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Posts Tagged ‘surgery & diabetes’

I like coincidence–the apparent chance conjunction of happenings.

Last night in a long comment on my blog, Jill Littrel, a  clinical psychologist at Georgia State University in Atlanta, talks about the root causes of Type Two Diabetes.

This morning’s Guardian newspaper carries an article (http://www.guardian.co.uk/society/2011/apr/13/obesity-surgery-treats-diabetes) about a study of people who have undergone surgery to remove excess body fat–and how this procedure has stopped the developement of the diabetes in a significant number of cases.

I am still digesting Jill’s piece (so to speak!), which is rich and written in scientific terms that are sometimes a little opaque for the layperson…. (I am going to ask Jill for a less technical version.)

The overall message is clear though: Type-two-ers have an insulin ‘delivery system’ that is faulty–the ‘goods’ (i.e. insulin) are not arriving where they are needed to do the job–to distribute glucose efficiently to the body’s cell system.

In the comment, she explains that there are a number of explanations.

One reason is the effect of excess fat round people’s middles on the body’s ability to self-regulate.

Which takes us to the article in The Guardian….

The theme here is getting rid of fat that is contributing to the breakdown of a healthy ‘delivery’ system.

According to the study, surgery to remove or reduce the fat can be effective in re-tuning the body and stopping the disease in its tracks.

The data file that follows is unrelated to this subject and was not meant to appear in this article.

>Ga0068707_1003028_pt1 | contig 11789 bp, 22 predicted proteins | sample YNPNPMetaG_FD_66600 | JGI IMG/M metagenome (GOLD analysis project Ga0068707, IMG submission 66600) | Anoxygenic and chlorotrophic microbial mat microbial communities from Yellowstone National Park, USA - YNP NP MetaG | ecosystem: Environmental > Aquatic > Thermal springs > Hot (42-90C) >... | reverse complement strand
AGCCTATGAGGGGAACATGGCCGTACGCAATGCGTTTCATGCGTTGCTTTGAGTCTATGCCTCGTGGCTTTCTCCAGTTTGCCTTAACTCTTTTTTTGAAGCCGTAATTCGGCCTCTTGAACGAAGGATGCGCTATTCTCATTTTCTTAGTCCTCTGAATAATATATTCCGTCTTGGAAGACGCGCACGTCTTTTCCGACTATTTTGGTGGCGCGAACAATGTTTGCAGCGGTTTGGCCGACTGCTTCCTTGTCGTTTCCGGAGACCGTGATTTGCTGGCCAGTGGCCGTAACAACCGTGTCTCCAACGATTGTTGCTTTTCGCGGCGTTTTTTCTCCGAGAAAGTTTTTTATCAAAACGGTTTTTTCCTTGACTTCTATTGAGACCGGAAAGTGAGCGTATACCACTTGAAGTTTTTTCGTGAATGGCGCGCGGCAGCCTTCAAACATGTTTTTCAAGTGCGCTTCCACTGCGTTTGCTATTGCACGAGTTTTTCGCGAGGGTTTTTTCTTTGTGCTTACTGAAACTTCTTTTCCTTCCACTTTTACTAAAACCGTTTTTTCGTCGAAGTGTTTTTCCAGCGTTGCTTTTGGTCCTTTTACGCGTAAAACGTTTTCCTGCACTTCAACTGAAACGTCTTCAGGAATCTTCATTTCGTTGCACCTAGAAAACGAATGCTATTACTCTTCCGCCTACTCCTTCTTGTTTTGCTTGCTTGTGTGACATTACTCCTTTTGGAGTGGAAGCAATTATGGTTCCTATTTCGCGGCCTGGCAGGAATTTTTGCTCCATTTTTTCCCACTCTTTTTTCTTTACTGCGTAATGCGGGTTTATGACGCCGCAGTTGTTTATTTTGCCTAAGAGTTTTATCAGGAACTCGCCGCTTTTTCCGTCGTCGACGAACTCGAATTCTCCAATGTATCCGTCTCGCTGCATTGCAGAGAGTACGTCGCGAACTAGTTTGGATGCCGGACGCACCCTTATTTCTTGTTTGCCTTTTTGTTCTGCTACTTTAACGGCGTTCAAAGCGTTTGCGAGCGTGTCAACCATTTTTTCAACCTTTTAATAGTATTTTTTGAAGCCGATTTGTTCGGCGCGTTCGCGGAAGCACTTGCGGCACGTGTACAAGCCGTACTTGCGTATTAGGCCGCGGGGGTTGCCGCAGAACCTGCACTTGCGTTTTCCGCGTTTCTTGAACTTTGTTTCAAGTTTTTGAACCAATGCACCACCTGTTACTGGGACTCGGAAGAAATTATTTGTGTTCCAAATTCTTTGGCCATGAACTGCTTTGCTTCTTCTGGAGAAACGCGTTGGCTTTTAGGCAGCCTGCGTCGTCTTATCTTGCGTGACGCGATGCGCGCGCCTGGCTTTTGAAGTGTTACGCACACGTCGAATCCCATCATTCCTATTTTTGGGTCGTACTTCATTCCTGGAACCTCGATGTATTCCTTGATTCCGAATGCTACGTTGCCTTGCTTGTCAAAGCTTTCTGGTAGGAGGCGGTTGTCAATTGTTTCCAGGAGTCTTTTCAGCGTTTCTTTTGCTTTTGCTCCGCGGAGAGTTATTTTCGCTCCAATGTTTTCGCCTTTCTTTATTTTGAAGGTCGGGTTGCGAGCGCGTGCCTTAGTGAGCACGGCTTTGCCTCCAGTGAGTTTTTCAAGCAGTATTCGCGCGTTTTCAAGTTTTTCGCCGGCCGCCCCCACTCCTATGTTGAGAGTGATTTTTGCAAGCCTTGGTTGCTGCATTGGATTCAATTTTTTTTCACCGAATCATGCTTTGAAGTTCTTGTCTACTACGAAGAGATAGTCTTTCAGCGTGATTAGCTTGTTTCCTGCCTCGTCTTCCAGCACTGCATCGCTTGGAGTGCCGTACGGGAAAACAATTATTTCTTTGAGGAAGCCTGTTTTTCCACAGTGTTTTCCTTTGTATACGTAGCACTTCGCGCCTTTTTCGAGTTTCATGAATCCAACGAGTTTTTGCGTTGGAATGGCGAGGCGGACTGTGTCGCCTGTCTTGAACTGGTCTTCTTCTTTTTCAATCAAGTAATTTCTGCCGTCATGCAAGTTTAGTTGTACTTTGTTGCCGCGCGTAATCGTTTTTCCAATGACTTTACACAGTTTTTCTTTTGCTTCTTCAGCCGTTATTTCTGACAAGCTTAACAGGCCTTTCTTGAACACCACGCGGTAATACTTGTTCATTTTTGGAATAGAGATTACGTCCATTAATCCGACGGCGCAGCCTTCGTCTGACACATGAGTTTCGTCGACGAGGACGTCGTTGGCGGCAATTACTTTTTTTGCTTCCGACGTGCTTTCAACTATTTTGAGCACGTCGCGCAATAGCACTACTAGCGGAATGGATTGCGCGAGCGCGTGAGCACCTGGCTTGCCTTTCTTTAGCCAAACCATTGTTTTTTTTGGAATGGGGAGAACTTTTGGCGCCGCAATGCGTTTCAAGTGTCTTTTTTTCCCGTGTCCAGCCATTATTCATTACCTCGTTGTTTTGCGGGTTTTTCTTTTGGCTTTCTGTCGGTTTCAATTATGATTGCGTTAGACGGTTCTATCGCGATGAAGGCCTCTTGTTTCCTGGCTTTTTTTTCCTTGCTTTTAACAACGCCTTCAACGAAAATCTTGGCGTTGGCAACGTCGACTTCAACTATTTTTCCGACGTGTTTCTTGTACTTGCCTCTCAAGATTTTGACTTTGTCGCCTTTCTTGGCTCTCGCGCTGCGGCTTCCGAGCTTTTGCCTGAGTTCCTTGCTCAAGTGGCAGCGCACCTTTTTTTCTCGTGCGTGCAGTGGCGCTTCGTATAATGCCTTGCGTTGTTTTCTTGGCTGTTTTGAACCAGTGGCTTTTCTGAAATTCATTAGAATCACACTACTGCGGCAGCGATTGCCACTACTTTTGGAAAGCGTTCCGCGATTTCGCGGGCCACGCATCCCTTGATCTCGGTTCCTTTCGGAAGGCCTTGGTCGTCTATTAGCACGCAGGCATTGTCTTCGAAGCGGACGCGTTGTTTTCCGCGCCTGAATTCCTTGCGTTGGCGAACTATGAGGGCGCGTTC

It is easy to see the attraction of such a move.

Problem solved with a quick slice of the knife!

But doesn’t this conveniently sidestep the vexed question of why the person is overweight in the first place? Isn’t this just another ‘band-aid’ solution. How long will it take before the person puts it all back on?

For Jill Littrel the answer is to make lifestyle adjustments–e.g. more exercise, meditation to reduce stress, the use of certain spices like turmeric in cooking (I could add–a little cinnamon sprinkled on your breakfast choice!) which over time will help the body to readjust.

A British Department of Health spokesperson quoted in The Guardian agrees, saying in response to the findings of the study that surgery should only be considered as a last resort once weight-loss schemes and exercise programmes have been tried.

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Presidents John Adams and Thomas Jefferson both died on the same day (as far as we know, NOT of diabetes!)– July 4th, 1826 – 50 years to the day after they both signed of the Declaration of Independence.

I like coincidences!


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